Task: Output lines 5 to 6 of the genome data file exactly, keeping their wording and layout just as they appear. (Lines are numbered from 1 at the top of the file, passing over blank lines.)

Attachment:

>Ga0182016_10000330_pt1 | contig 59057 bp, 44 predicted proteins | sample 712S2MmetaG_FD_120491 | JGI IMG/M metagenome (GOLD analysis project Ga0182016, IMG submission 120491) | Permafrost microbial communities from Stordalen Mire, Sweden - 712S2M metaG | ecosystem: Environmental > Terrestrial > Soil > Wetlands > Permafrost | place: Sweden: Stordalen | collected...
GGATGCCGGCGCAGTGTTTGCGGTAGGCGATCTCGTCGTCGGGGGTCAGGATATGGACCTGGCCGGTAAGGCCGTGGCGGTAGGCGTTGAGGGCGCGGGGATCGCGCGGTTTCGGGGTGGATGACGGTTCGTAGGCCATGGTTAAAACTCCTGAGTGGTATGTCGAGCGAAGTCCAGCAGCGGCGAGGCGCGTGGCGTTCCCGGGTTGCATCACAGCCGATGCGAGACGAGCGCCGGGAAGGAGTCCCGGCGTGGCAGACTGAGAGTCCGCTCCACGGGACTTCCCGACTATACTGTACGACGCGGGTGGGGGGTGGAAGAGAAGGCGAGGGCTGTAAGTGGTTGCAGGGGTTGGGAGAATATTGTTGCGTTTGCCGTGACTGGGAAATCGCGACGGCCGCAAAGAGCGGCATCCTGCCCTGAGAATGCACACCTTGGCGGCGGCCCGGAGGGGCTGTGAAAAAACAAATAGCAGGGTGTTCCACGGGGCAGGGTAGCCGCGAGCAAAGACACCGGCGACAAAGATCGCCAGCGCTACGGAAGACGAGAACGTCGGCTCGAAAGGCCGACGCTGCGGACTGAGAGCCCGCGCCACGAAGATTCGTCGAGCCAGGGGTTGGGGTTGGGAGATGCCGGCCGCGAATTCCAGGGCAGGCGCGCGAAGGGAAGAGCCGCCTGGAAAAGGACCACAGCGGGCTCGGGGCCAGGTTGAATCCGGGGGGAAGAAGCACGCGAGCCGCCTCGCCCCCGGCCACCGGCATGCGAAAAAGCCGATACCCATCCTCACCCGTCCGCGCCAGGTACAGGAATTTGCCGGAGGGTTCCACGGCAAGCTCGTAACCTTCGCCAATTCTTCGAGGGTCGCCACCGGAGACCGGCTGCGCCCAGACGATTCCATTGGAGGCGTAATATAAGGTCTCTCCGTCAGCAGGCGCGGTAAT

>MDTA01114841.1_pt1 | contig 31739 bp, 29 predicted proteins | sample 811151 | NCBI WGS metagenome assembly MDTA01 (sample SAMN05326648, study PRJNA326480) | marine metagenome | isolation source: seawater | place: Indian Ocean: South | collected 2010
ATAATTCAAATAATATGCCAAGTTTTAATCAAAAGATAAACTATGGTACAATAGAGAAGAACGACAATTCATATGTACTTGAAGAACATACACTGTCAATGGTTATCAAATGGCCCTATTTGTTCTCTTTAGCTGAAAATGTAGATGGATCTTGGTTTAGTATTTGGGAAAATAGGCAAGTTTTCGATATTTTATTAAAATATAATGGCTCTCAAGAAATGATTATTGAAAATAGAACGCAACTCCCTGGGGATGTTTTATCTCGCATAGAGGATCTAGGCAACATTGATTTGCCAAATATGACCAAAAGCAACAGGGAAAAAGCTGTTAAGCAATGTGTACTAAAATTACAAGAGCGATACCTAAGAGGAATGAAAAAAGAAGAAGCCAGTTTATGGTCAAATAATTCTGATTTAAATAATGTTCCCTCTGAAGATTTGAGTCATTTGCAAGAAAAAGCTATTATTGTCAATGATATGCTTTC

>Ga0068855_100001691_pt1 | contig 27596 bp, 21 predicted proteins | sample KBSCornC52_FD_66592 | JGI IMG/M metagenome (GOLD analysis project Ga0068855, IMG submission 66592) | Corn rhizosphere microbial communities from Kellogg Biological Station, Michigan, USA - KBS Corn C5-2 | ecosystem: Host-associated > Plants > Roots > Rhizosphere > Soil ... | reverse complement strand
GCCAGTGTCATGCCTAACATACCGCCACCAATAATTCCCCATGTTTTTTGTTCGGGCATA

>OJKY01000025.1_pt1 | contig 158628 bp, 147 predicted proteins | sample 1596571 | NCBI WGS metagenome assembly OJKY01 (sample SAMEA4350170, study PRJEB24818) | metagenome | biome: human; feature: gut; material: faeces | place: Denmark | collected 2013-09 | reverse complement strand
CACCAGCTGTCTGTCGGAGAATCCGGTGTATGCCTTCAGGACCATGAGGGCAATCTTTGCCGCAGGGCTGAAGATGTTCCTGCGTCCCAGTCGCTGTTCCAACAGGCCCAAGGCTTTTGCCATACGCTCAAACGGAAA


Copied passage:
>Ga0068855_100001691_pt1 | contig 27596 bp, 21 predicted proteins | sample KBSCornC52_FD_66592 | JGI IMG/M metagenome (GOLD analysis project Ga0068855, IMG submission 66592) | Corn rhizosphere microbial communities from Kellogg Biological Station, Michigan, USA - KBS Corn C5-2 | ecosystem: Host-associated > Plants > Roots > Rhizosphere > Soil ... | reverse complement strand
GCCAGTGTCATGCCTAACATACCGCCACCAATAATTCCCCATGTTTTTTGTTCGGGCATA